Usually, podcasts are a passive experience: you go about your business while the hosts waffle in your ear. You can appreciate the companionship, and nothing is expected of you. But that doesn’t have to be the case; a handful actively require you to play along. The daddy of all of these is James Carter’s PodQuiz, a weekly 15-minute trivia contest. A bare-bones podcast, this is simply a series of fun questions and answers (recent categories include rats, fictional spacecraft and butter) with no fat to be trimmed whatsoever. It is the trivia podcast by which other trivia podcasts should be judged.

Trivia With Budds
But what if your trivia itch can’t be scratched by a mere one podcast a week? In that case, there is Trivia With Budds, in which host Ryan Budds flings 10 questions a day at you in less than 10 minutes. Each episode – there are more than 8,000 of them at this point – has a theme (recent examples: dog-related words, beer in movies, slang terms from Parks and Recreation), and Budds zips through them with minimal fuss. He also has a Patreon account, where subscribers can submit their own topics for him to tackle.

Doug Loves Movies
Maybe you are not the sort of person who enjoys pub quizzes purely for the simple exchange of knowledge. Maybe you just like the ambience of a pub quiz. A very entertaining middle ground can be had with Doug Loves Movies, a film quiz hosted by comedian Doug Benson. Many episodes are recorded live in front of an audience, and they boast a range of comics and actors as contestants. So, it’s less of a quiz and more of a rangy, shaggy gameshow. It includes a longstanding round where guests have to guess a movie based solely on reviews written by the former Entertainment Tonight movie critic Leonard Maltin.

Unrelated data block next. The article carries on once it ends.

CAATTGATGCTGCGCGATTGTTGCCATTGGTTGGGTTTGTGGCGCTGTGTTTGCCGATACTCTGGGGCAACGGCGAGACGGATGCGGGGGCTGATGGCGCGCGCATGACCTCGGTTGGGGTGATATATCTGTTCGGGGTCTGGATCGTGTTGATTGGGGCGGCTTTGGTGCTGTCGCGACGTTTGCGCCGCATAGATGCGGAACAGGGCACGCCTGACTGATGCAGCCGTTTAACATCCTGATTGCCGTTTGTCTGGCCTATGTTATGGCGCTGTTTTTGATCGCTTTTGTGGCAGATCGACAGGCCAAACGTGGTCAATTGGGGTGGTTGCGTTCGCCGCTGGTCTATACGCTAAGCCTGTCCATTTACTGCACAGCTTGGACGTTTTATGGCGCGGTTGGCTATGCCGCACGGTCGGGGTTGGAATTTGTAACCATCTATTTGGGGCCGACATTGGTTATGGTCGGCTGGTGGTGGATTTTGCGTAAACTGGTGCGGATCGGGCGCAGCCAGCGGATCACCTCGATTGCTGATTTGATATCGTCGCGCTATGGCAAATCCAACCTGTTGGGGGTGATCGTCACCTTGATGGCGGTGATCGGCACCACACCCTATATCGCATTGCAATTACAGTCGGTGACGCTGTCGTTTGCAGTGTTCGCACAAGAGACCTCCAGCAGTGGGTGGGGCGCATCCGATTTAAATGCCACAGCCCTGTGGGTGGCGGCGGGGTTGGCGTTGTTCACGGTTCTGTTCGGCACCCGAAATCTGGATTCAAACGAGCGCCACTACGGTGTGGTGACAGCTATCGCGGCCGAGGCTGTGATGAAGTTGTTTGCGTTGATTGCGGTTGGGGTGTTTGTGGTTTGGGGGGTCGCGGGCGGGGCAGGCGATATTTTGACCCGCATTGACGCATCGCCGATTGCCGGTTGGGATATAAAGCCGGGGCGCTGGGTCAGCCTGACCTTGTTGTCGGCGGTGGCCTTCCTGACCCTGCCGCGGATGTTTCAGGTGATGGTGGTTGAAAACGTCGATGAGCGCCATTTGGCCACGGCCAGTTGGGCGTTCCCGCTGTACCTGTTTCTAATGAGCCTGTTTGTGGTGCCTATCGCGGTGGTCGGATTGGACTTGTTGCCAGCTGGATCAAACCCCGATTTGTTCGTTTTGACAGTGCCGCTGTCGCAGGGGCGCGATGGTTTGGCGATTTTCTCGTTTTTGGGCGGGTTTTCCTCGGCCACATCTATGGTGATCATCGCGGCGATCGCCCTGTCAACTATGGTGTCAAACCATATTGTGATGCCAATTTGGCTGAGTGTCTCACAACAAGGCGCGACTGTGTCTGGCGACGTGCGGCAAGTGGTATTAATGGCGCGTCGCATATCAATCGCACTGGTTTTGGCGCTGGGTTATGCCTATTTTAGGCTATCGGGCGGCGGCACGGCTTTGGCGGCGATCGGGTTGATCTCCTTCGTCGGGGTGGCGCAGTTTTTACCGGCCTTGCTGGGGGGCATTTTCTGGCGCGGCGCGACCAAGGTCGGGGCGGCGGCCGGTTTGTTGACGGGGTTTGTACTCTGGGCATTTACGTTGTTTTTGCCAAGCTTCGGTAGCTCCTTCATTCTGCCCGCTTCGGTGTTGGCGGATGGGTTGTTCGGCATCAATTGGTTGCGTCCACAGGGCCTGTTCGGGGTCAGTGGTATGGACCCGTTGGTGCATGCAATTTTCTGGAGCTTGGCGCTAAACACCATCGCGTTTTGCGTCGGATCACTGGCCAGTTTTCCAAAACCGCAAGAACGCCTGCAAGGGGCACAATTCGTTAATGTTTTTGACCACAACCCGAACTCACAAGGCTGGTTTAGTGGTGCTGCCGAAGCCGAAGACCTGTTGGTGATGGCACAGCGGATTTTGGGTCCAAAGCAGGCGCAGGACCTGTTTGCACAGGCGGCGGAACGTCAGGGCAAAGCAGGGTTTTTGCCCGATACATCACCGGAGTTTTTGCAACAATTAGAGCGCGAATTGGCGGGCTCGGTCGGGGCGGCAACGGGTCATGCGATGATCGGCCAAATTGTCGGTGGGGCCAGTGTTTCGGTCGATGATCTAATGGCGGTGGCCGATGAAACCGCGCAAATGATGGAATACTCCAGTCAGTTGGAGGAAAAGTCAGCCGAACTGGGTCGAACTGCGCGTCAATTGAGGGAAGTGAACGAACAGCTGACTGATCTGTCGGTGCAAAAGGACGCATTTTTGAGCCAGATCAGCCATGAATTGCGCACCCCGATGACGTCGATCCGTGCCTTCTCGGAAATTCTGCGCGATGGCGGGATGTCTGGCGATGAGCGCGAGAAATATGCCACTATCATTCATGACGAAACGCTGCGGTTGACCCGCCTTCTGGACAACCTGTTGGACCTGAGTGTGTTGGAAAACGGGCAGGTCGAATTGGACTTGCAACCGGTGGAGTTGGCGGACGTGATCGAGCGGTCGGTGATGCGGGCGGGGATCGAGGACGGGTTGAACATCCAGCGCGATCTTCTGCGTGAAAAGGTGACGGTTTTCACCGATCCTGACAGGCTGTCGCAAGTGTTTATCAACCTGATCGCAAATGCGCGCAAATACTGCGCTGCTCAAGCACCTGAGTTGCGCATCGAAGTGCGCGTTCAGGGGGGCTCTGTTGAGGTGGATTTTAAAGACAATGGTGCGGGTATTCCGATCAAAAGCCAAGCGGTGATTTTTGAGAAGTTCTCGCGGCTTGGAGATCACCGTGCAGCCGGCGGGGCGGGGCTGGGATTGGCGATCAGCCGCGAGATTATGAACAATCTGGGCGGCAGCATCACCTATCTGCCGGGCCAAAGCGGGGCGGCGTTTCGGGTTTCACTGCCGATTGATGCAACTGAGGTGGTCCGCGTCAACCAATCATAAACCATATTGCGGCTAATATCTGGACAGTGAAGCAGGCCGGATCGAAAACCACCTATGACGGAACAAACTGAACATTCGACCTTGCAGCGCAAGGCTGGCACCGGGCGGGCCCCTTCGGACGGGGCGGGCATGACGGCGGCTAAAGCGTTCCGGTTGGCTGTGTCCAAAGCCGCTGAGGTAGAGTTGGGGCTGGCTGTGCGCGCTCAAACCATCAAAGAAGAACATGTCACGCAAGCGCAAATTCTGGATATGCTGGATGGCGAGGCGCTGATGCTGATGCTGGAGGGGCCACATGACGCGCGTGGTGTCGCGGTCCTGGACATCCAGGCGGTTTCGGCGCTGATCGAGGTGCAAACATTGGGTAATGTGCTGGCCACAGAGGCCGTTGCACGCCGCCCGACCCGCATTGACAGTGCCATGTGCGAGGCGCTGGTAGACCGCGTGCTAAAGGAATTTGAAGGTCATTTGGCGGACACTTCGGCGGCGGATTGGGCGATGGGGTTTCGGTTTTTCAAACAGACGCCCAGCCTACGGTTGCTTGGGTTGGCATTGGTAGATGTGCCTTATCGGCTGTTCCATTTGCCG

Family Road Trip Trivia Podcast
Of course, quizzing podcasts aren’t just there to help you demonstrate your intellect. No, they are also there to keep your children quiet. As such, Family Road Trip Trivia Podcast performs a valuable public service. Designed to be played in the car, this podcast – devised by three kids and hosted by their mum, Brittany Gibbons – could be deployed in lieu of screen time, or just to stop your kids asking you when dinner will be ready three times a minute. Episodes cover themes such as Roblox, Despicable Me and Diary of a Wimpy Kid.

Escape This Podcast
Anyone looking for something more elaborate than questions and answers should try Escape This Podcast. Hosted by Bill Sunderland and Dani Siller, it describes itself as “a mix of escape room puzzles and table-top roleplaying”. In short, it’s an audio escape room game that guests (Neil Patrick Harris recently featured) have to try to solve. Better yet, each room is subsequently made available online, so listeners can play it through as well. Figuring out this podcast, especially now that it is so well established, takes time. But once you have acclimatised, it’s well worth the effort.

Why not try …

  • A right-wing radio host (played by Tracy Letts) is stalked by a terrifying evil in Quiet Part Loud, exec produced by Jordan Peele.

  • Comforting literary love-ins with friends Amanda and Ziporah in Stacked.

  • Real-life tales of audacious gangland action in 90s Hong Kong – and the resultant geopolitical strife – in Bad Money: Big Spender.